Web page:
Haggai, Zechariah, Malachi

In addition to these sets, There is the OTL set by Peterson, and Meyer/Hill (AB).

Haggai: Wolff and Koopmans (forthcoming in HCOT).

Zechariah: You must get Kline’s book Glory in Our Midst, a masterful redemptive-historical reading of the first half of the book (with many fine insights into the rest of the book as well). In addition, you will want C.H.H. Wright (OP), Leupold, Hanson (forthcoming in Herm), Stuart (forthcoming in NICOT), and Wolters (forthcoming in HCOT).

Malachi: As already mentioned, you should get Hill (AB). This is the single best. Forthcoming are Jacob (NICOT), Woude (Herm), and Van Leeuwen (HCOT).

Justification and Sanctification

Justification is the judicial declaration in the courtroom of God that the law’s claims on a person have been satisfied on the basis of Christ’s work (His active and passive obedience to the law), this work of Christ being imputed to the believer through faith alone. It involves the pardon of sins, negatively, and the acceptance of their persons as being righteous, positively, on the basis of Christ’s work, not on the basis of anything done by them. This justification guarantees the final declaration before the whole world that the sinner is vindicated, which is the future aspect of justification. The ground for this future declaration is the SAME as that of present justification. Sanctification is the infusion of a new life of obedience by the power of the Holy Spirit, and the continual renewal to repentance of the soul by the Holy Spirit. It is a work of God, and yet the person is not passive in it. It involves the mortification of sin (putting it to death) by God’s grace.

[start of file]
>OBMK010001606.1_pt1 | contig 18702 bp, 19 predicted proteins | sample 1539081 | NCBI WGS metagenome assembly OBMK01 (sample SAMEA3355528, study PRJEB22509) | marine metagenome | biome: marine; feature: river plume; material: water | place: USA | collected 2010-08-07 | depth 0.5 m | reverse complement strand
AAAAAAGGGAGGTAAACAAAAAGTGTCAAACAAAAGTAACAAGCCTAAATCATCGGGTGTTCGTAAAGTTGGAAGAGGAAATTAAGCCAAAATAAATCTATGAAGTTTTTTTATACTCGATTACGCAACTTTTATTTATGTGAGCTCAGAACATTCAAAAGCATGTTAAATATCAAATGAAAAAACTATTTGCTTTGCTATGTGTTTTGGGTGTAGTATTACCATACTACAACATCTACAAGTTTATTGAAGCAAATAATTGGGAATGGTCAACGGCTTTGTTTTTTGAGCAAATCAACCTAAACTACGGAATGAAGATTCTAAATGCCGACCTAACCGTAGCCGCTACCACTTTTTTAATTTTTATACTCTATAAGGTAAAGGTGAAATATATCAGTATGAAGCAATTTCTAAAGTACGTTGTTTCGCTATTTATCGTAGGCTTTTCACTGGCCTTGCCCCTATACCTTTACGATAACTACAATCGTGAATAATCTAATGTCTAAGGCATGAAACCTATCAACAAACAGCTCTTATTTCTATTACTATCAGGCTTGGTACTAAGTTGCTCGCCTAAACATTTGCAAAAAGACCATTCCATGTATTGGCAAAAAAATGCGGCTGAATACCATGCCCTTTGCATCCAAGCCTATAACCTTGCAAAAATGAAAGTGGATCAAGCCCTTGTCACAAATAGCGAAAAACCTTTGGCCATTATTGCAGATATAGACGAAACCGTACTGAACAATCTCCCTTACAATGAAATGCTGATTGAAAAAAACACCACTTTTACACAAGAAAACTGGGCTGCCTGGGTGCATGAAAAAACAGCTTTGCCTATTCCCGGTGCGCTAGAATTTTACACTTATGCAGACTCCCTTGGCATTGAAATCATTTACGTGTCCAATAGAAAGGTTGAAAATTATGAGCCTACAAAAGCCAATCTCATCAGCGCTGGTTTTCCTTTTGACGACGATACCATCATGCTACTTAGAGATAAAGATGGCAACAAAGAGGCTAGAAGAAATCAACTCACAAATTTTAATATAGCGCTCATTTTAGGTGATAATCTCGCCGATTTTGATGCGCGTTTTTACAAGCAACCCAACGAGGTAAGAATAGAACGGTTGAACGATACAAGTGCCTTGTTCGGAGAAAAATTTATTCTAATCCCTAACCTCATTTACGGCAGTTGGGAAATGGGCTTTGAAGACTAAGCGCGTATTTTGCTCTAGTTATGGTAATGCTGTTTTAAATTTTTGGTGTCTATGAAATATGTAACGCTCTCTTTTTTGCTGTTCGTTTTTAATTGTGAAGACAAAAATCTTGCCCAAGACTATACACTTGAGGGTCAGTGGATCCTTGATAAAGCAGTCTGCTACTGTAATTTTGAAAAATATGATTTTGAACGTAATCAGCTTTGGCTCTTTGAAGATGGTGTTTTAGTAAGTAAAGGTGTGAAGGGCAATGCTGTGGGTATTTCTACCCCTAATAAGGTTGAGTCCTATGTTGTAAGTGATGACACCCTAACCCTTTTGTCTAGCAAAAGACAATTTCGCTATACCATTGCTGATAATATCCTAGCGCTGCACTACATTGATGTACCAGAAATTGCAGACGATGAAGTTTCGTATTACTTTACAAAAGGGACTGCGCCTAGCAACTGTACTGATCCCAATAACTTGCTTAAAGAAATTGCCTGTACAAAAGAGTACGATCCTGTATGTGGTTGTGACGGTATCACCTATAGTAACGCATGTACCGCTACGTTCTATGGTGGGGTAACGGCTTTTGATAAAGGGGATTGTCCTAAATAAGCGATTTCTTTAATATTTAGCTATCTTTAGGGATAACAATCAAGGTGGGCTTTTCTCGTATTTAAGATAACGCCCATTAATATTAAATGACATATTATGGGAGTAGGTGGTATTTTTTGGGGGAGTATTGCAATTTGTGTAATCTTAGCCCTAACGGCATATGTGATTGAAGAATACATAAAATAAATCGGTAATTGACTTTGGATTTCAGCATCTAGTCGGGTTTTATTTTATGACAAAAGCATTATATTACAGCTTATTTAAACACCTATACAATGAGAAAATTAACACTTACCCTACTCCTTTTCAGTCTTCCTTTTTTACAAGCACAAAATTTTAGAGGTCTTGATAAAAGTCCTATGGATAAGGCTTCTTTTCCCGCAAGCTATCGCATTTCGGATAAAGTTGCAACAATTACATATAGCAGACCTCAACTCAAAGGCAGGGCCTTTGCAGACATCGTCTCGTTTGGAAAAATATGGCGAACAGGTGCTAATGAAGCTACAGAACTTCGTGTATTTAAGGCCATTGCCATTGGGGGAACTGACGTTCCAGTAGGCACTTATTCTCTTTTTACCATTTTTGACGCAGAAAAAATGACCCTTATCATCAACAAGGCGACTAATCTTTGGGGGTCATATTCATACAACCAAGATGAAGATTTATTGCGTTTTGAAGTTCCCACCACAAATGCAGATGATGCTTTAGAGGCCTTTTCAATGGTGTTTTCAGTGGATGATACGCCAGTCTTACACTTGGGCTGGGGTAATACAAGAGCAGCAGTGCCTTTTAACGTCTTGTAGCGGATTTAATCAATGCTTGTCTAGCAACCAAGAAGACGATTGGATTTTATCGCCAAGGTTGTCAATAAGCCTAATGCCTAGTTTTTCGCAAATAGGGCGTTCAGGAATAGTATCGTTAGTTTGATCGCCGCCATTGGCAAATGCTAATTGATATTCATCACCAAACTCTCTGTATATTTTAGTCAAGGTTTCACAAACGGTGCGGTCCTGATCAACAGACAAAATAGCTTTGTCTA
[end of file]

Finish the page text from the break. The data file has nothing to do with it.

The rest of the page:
What is the relationship between these two most important doctrines of the Christian faith? Well, as is so often the case with correct theology, they are inseparable, yet distinct. They are inseparable because James tells us so. You can’t claim to be justified, and then show no fruit. That makes the claim to be justified ridiculous. On the other hand, they must be kept distinct (contra what the Roman Catholic Church decided in the Council of Trent). that is, justification happens by imputation, sanctification by infusion. Justification is instantaneous, sanctification is a process. Justification frees us from sin’s condemnation, sanctification frees us (gradually) from sin’s presence (and is never perfect until death). Justification is equal in all, sanctification might be more advanced in some people than in others. Justification involves the pardoning of sin, sanctification involves sin’s subduing. Justification frees us from ALL wrath (Romans 8:1), whereas sanctification gradually frees us from God’s Fatherly displeasure over our remaining sin.

We would do well to remember this all-important balance between the inseparability and the distinctness of justification and sanctification, especially in the light of recent debates.